cancer, cancer risk, cancer risk ionizing radiation, dangers of nuclear, GE Healthcare, GE Inspection Technologies, innovation, ionizing radiation, NRC, nuclear energy, nuclear safety, oil and gas industry, PAUT, Radiation protection, risks, technology, ultrasonic testing, ultrasound, US NRC, worker exposure radiation, worker safety, x-rays
US NRC Comment Deadline on “Radiation Protection” next Monday 22 June 2015, 11.59 pm (one minute to midnight) NY-DC (ET). Comment here: http://www.regulations.gov/#!documentDetail;D=NRC-2009-0279-0098 (ID: NRC-2009-0279-0098) The original list of questions to be answered is found here: https://www.federalregister.gov/articles/2014/07/25/2014-17252/radiation-protection
US EPA: Radionuclides in Drinking Water: A Small Entity Compliance Guide, p. 3
The comment from GE Inspection Technologies says:
“Utilizing technology adopted by the medical profession and developed by GE Healthcare, GE Inspection Technologies has created industrial products utilizing Digital Radiography (DR) and Phased-array Ultrasonic Testing (PAUT). Both of these technologies require less or no penetrating radiation compared to traditional technologies, resulting in improved worker safety through lower radiation exposure.”
http://www.regulations.gov/contentStreamer?documentId=NRC-2009-0279-0046&attachmentNumber=1&disposition=attachment&contentType=pdf (Emphasis our own.)
It contrasts starkly with the Lockheed Martin statement:
What is brilliant about this story is that, from what can be found online, Mr. Pelligrino found that it was difficult to sell some of the equipment due to cost, so he set up a rental service, thus making money and saving lives! He apparently sold his company to GE. This is but one illustration that money can be made with innovative new technologies, which save lives. There can be no excuse for leaving the high exposure rates from 1956, which have been condemned by the ICRP since 1991. ICRP is mostly made up by radiologists and nuclear advocates. And, ICRP rules still allow for unacceptable risk. The proposed change is from 50 mSv per year to an average of 20 mSv per year over a five year period with no year exceeding 50 mSv, i.e. a five year average of 100 mSv.
50 mSv is 5 rem is 5,000 mrem. 20 mSv is 2 rem is 2,000 mrem. It is the difference between an estimated 18.4% exposure-induced cancer rate for workers vs. 7.4%, of which an estimated 56% will die (based on BEIR VII est. for those working from age 18 to 65). For 36 mSv it would be 13.2%.
While nuclear energy is totally unnecessary, other uses of x-rays have long been mostly unnecessary. In the medical field, MRIs and ultrasounds should have almost completely replaced the use of x-rays and radionuclides, but strangely have not. And, unfortunately, the need for nuclear workers and the need for safe standards will remain due to the nuclear waste.
Here is a comment from Mr. Pelligrino’s apparent antithesis. A comment from the capital of cancer alley, Baton Rouge, Louisiana. This is probably a family company, because other Bonvillains are listed online as working there.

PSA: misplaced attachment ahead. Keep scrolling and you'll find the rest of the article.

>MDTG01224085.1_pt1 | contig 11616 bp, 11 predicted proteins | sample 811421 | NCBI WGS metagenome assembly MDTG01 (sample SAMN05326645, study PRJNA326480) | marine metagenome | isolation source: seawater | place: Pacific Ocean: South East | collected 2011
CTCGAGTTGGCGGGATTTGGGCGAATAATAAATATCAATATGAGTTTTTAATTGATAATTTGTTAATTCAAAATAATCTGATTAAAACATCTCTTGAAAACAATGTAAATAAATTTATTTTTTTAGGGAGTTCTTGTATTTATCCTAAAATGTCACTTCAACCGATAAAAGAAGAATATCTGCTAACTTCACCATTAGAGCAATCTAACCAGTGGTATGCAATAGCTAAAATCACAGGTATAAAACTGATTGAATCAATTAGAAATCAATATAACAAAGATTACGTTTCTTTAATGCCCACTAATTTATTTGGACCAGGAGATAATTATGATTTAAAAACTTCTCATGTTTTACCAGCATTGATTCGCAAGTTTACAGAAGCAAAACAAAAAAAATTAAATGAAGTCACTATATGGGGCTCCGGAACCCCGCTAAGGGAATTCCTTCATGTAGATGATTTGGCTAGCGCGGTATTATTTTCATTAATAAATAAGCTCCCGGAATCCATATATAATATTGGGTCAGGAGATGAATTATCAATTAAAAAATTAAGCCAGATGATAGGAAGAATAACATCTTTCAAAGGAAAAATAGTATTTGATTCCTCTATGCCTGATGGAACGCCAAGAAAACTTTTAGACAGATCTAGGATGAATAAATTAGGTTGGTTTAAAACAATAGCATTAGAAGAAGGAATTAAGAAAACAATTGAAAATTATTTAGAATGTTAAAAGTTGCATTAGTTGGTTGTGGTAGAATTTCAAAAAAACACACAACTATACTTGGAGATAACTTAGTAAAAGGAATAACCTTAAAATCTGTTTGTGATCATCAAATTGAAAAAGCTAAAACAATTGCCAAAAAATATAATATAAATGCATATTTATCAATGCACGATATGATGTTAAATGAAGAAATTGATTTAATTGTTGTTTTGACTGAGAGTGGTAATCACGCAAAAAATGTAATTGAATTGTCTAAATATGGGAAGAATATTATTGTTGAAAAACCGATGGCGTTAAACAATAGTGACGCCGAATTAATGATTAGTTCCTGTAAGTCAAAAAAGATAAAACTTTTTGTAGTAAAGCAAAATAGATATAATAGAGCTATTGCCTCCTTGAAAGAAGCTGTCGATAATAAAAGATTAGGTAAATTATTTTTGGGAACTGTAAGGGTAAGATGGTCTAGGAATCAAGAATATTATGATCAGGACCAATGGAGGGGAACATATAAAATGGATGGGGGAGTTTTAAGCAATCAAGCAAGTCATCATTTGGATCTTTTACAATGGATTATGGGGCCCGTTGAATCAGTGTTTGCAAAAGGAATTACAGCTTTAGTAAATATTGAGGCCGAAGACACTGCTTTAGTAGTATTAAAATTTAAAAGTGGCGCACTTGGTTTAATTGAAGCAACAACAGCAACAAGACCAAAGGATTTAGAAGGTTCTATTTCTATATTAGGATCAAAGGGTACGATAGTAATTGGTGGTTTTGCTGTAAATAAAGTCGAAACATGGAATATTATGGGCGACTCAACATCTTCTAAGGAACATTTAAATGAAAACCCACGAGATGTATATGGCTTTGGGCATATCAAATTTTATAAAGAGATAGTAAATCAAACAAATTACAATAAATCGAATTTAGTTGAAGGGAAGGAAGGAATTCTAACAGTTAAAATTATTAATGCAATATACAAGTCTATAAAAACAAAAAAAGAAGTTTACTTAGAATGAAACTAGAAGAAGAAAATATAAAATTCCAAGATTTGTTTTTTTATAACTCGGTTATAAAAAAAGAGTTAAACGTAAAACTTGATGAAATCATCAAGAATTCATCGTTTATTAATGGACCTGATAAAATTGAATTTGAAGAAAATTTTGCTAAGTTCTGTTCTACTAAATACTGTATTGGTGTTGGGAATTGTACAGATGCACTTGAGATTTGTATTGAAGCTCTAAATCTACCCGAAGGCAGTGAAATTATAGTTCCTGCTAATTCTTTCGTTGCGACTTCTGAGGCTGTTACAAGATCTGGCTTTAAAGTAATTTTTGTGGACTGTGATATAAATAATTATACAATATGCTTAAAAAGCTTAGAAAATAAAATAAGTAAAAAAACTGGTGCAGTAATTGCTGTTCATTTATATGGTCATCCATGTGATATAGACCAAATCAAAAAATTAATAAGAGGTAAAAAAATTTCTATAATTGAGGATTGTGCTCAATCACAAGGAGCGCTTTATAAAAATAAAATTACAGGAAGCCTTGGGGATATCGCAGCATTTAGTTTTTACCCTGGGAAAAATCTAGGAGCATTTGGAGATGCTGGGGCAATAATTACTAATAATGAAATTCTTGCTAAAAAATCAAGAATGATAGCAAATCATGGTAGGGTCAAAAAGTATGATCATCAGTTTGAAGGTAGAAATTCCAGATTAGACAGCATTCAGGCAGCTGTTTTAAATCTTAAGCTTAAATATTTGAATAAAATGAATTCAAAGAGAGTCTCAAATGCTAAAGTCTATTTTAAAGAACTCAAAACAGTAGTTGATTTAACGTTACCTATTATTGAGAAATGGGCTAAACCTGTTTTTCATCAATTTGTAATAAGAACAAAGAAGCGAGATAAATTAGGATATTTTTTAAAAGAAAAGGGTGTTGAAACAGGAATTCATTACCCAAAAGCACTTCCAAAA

They probably can’t, or don’t want to, afford to purchase safer technology, and so just want to allow more of their workers to risk cancer. Couldn’t they rent equipment? The workers are already at risk due to location, and may well have been exposed to the nuclear waste, reportedly burned unfiltered, along with other hazardous waste, by Rollins Environmental Services in N. Baton Rouge, under the tender eye of the US DOE, who cited “National Security”, as a reason for not mentioning that shipments had radioactive waste. This doesn’t, however, explain why Rollins was burning other hazardous waste unfiltered. (There were even Congressional hearings on this in the 1990s).
From “Health Risks from Exposure to Low Levels of Ionizing Radiation: BEIR VII – Phase 2” p. 312 “TABLE 12D-3 Lifetime Attributable Risk of Solid Cancer Incidence and Mortality“, which gives incidence; mortality, exposure scenario per 100,000: For those exposed to 10 mSv per year from ages 18 to 65 (47 yrs) exposure-induced cancers for males is estimated to be 3059 (deaths 1700) and female is 4295 (deaths 2389). Thus, the average is 3677 per 100,000 (3.7%) with an average of 2045 deaths or 56%. Multiply the cancers by two to get 20 mSv and by 5 to get 50 mSv. Multiply by 3.6 for 36 mSv.
The US NRC’s 1 mSv per year throughout “life” (defined as 70 years; however, US life expectancy is 79 and it is 81 for women) for the general public: exposure-induced cancer risk for men is 621 (deaths 332); for women is 1019 (deaths 497) for an average of 820 per 100,000 over 70 years or 11.7 per mSv. Thus, for 100 mSv it would be 1170 per 100,000 or 1.2%. For 81 years it would be 1% for both genders. 1.2% for women. The death rate of those with cancer, in the BEIR estimates, is around 51%. This is exposure-induced cancer risks for the general public from nuclear power and waste! There are safe alternatives!